Over the years, guests have come to White Stallion from over 50 other countries (with British slightly outnumbering Canadians) and all 50 states. And like the other surviving guest ranches in this part of the state, White Stallion is located within minutes from Tucson, where there are plentiful golf courses and even winter skiing on nearby Mt. Lemon Then again, a stayover at any guest ranch is an ideal counterbalance to the pressures of communication, and the design here takes note of the fact.
Accommodations at White Stallion consist of 33 elegantly rustic guest cabins, each with spacious, high-ceilinged wood beamed interiors and decorated with a contemporary mix of Native American, Mexican and Southwestern handicrafts and furniture. There are no phones or television to interrupt the silence of the surrounding desert here, and only the singing of the birds outside your casita window may break the peace now and then. Many of the rooms feature authentic fireplaces, whirlpool baths and sumptuous king-sized beds. Between the rows of guest cottages, an intricate design of high and low desert cacti and flowers create an oasis-like feeling, with giant saguaro, bunny-eared cacti, cholla, prickly pear, paloverde trees and creosote bushes.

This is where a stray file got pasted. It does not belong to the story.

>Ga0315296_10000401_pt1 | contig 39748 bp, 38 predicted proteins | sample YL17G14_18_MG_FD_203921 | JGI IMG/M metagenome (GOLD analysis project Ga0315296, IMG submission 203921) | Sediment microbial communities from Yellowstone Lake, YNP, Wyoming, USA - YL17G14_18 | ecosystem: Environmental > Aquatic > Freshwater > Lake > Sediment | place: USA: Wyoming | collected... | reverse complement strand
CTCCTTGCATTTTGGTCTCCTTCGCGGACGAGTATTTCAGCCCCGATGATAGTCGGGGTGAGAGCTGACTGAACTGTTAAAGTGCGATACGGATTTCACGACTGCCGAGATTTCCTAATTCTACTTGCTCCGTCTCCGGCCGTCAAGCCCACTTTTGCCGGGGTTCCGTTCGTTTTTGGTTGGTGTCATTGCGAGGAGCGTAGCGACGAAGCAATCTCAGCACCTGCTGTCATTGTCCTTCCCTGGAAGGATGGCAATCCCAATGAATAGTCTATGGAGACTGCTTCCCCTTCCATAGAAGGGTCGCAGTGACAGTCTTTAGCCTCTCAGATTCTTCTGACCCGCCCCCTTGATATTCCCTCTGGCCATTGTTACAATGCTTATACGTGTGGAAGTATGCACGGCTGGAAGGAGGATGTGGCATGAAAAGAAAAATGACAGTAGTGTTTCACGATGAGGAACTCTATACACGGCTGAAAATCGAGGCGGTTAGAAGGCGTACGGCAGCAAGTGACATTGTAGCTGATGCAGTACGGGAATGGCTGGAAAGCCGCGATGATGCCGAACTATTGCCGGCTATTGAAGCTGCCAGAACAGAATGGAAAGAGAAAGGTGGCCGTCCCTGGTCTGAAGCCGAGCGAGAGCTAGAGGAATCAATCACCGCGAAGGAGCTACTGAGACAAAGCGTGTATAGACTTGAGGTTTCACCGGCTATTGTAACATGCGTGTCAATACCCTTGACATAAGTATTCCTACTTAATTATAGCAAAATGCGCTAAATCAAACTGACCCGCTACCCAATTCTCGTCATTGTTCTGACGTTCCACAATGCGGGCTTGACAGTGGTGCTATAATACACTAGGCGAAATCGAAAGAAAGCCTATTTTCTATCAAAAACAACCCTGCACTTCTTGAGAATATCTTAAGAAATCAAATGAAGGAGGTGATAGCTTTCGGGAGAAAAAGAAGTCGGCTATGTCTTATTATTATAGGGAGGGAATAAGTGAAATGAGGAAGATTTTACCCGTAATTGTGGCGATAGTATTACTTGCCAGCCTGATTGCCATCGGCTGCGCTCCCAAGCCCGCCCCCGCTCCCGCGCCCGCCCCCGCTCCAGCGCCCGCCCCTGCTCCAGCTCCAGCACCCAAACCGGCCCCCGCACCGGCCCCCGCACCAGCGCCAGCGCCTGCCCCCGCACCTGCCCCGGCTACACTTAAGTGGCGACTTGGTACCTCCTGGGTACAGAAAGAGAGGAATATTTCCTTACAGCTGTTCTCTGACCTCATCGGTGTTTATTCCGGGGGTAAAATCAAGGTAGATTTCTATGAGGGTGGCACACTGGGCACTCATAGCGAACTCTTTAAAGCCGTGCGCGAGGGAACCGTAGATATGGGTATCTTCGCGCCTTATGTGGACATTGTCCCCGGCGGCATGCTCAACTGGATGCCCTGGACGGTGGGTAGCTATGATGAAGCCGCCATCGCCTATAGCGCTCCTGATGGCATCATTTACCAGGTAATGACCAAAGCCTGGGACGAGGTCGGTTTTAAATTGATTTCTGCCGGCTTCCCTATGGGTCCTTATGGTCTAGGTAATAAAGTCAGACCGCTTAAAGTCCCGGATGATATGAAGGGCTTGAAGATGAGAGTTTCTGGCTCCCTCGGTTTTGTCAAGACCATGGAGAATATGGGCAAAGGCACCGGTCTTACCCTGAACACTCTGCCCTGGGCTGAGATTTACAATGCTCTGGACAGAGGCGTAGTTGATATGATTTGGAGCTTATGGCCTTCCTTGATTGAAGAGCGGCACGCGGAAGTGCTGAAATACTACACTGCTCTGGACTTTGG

After a morning or afternoon ride, there''s still time to take a few laps in the heated swimming pool, soak off in the indoor redwood hot tub, or have a massage from the resort masseuse. Other onsite activities include clay tennis courts, horseshoes, shuffleboard, basketball, volleyball, and of course plenty of opportunity for hikes out in the surrounding gorgeous desert hinterland. At White Stallion the younger generation are also welcome to take part in most the rides (children have to be at least five to ride their own horse, although those under five can join on trail rides with a parent). An on-ranch feature both kids and adults enjoy here is the owners’ extensive petting zoo, which has deer, miniature horses, llamas, potbellied pigs, and pygmy goats. Evening activities include moonlight bonfires with cowboy entertainment.
Of course, you may wonder about the menu at a present-day guest ranch like this. Is it all fattening? Not in the least, if you do have any particular dietary requirements, you can discuss them beforehand with the chef or resort director. In fact, most major foods used are either grown fresh (such as citrus fruit) or bought locally whole and unprocessed. The mesquite chicken, barbecued over an outdoor brick oven, is a dish not to be missed during any stay here, and for those who will allow themselves beef, barbecued ribs and Texas-sized Angus steaks broiled to order round out the dining experience in great western style and taste.
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From journal Tucson: Cactus and Salsa